The lesson on that July day told of a slave who taught himself to read and then became such an accomplished poet that young white men paid him to write verses to their friends.

If the slave George Moses Horton charged 25 cents per poem and sold 12 poems a week, how much did he make? Itzel Gama asked a small group of third to fifth graders after reading a book about Horton.

The students called out their answers through masks under a white tent in the Pueblo del Rio public housing estate in southern Los Angeles. After the math exercise, they wrote their own poems.

For Gama's students and the 30 or so other Freedom Schools program participants in Pueblo del Rio, it was a summer like no other, amid a growing coronavirus crisis and a national movement against police brutality following the assassination of George Floyd.

Since 1995, Freedom Schools have been filling summers mostly with Black and Latin American children from low-income households across the country, offering classes and books about who looks like them – a boy with Puerto Rican heritage trying to make friends black boy in Chicago making sense for his classmate's death from gang violence.

As students improve their reading, writing, and math skills in the six-week program, they learn that they, too, can change the world – a particularly relevant lesson in the face of ongoing upheaval.

"Over the summer, we basically taught the children a lot about their history and the barriers we must overcome," said Cory Butler, Freedom School site coordinator in Pueblo del Rio. "If they understand where we come from, they can better understand where we are going."

The Freedom Schools founded by the Children’s Defense Fund were modeled on schools of the same name founded in Mississippi in the summer of 1964 to teach black history, leadership and the principles of the civil rights movement, as well as basic knowledge. The fund oversees the program, which runs in more than 180 locations across the country, but each school pays its own way.

“It's the pedagogy of empowerment. That's what black and brown kids need, ”said Mark Ridley-Thomas, a longtime proponent of the program. "You need a sense of validation that lets you know that you can do it against the odds."

Freedom School teachers are students or graduates of the area. They get summer jobs and teaching experience while students get role models.

Students pay no fees and receive free meals during class. That year, the Pueblo del Rio program, which primarily served students living in the housing estate, struggled to pay for its expenses despite an L.A. County grant that included books and training.

Alfredo Gama, a volunteer on the program, started a GoFundMe for basics like meals, teacher salaries, and coronavirus hygiene items.

COVID-19 also forced the cancellation of many summer programs and hit Black and Latin American families particularly hard with job loss and illness.

"This summer gap is very important, especially for our children in low-income settings," said Clarke Patterson, a teacher at the Pueblo del Rio site. "It is important that we can fill this gap a bit so that they don't fall behind for the coming year."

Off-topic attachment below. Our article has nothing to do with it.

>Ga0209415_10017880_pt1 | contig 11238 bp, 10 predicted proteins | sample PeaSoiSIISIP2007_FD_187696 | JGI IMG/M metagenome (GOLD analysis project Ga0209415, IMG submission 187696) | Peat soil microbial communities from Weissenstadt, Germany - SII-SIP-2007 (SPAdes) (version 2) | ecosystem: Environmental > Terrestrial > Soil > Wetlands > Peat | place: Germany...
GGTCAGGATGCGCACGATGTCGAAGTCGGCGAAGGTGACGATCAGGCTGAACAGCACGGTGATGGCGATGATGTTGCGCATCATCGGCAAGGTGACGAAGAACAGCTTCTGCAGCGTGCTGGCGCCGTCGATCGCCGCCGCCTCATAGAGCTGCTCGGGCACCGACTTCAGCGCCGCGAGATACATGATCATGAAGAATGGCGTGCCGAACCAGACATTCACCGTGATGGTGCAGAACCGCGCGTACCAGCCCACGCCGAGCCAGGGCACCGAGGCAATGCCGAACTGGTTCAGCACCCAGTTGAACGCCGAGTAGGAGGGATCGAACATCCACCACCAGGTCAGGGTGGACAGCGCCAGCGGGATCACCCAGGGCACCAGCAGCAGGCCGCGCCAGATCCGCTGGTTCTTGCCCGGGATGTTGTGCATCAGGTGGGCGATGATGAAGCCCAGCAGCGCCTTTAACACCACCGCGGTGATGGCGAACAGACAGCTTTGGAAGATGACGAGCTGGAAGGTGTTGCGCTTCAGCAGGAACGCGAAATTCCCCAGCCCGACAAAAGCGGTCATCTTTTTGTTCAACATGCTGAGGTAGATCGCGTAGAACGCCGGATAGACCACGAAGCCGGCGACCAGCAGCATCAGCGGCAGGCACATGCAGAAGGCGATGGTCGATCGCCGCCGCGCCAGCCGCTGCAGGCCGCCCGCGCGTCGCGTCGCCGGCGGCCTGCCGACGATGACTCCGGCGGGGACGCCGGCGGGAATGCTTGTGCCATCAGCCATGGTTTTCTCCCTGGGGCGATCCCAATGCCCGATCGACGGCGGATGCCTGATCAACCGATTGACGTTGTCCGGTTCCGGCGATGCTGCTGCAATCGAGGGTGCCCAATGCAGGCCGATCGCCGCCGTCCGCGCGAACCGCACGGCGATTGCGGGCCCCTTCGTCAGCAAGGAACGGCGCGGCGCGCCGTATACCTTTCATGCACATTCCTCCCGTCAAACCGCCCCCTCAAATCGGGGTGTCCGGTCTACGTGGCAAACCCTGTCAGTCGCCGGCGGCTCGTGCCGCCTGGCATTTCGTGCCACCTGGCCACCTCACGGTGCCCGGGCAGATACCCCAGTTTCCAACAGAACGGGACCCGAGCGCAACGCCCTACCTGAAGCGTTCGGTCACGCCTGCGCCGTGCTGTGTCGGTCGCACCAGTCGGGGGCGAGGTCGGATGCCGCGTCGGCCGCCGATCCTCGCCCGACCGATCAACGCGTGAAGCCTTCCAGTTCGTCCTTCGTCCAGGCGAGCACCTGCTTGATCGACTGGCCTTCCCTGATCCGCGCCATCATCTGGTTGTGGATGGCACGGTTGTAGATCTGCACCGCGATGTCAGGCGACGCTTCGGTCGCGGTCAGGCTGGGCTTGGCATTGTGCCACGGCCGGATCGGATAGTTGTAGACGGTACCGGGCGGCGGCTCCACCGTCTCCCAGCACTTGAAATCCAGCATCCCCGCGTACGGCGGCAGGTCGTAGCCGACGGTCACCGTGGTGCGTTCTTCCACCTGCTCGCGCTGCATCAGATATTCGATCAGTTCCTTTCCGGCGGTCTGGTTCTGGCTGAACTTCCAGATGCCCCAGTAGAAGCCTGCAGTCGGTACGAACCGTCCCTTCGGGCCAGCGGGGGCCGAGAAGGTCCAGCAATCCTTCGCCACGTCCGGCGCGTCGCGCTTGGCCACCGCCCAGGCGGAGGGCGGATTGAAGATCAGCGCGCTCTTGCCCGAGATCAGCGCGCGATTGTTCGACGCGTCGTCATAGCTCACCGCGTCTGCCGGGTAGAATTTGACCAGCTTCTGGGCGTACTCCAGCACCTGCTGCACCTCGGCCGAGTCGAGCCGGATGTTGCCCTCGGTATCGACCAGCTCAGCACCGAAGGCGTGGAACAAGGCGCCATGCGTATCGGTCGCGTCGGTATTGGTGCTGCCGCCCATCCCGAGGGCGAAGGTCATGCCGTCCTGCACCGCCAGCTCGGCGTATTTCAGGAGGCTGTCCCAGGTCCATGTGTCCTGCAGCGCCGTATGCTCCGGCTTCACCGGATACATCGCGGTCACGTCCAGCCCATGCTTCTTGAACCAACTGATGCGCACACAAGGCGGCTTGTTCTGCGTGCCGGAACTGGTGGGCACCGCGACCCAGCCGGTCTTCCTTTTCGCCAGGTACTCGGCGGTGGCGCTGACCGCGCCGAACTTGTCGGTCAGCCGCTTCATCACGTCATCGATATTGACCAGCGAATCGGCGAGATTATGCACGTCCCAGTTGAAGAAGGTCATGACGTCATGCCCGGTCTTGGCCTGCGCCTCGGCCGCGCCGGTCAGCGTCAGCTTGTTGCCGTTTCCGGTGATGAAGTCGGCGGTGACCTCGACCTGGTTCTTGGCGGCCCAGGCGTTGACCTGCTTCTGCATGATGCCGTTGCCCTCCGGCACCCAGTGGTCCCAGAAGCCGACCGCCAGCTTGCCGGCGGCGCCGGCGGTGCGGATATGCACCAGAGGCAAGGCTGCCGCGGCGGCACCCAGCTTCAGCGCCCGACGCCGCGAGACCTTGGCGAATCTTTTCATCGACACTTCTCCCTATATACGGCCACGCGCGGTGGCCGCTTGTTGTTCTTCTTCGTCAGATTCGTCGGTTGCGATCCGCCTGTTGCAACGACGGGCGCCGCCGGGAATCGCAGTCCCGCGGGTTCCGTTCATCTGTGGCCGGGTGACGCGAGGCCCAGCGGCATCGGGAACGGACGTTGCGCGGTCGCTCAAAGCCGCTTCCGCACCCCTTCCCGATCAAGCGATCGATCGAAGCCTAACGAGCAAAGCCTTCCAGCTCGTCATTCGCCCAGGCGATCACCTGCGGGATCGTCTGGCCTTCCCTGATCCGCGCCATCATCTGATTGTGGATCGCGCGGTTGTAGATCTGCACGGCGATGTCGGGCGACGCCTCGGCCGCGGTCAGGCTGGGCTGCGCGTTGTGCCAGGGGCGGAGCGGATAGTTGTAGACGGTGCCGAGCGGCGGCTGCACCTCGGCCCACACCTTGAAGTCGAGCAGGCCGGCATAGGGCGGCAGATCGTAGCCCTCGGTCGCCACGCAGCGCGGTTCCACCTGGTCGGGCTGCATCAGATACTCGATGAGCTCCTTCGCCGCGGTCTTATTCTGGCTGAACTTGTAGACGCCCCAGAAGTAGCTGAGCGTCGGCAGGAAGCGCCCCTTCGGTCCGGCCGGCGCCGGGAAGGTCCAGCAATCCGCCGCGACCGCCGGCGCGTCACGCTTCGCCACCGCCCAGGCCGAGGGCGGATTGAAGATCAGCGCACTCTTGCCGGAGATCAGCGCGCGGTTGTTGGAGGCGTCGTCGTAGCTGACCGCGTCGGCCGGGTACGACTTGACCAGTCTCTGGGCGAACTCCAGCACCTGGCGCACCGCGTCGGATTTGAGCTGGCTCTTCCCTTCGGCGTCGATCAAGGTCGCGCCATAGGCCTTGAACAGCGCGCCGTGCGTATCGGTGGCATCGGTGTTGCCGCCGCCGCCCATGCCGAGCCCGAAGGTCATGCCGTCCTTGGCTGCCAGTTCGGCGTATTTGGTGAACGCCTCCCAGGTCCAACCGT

Due to coronavirus concerns in the middle of the program, Freedom School had to move from a leisure center in Pueblo del Rio to a smaller outdoor space under two tents. The lessons had to be staggered, with kindergarten teachers meeting second graders in the mornings and third to eighth graders in the afternoons. Noise from the nearby train tracks was a distraction. Some students dropped out and the attendance of 35 students decreased by about half.

The program ended days before the first day of online class in the LA school district. To further support the students, two teachers from Freedom School are looking for funding for a mentoring center in Pueblo del Rio that will provide internet access and help students with online homework during the school year.

Currently, Freedom School graduates head to their online school with a newfound sense of themselves and their story.

9-year-old Alex enjoyed reading Yummy: The Last Days of a Southside Shorty, a comic by author G. Neri and illustrator Randy DuBurke based on the true story of an 11-year-old boy whose classmate was gang killed Shoot.

Hired to create his own comic book, Alex decided to write a more hopeful ending and portray the victim of the shooting in a more positive way.

"I made drawings that made him more beautiful and that was better than anything to do with gun violence," said Alex, whose guardian asked that his last name not be used because he is under care.

Some students are pondering what they have learned from this summer's protests against the police treatment of blacks and Latinos.

"Freedom Schools is helping people learn about their equality, and now that something has happened, Freedom Schools are even more excited about it," said Marina Delavega, 13.

For 14-year-old Cherish Purnell, the program itself is a form of protest based on getting along better rather than marching on the streets.

"I think Freedom Schools is a protest to bring all colors together and help us get to know each person's background and experience," she said.

Frank Rojas is an editorial assistant at The Times. He was a teacher at Freedom Schools in 2017.

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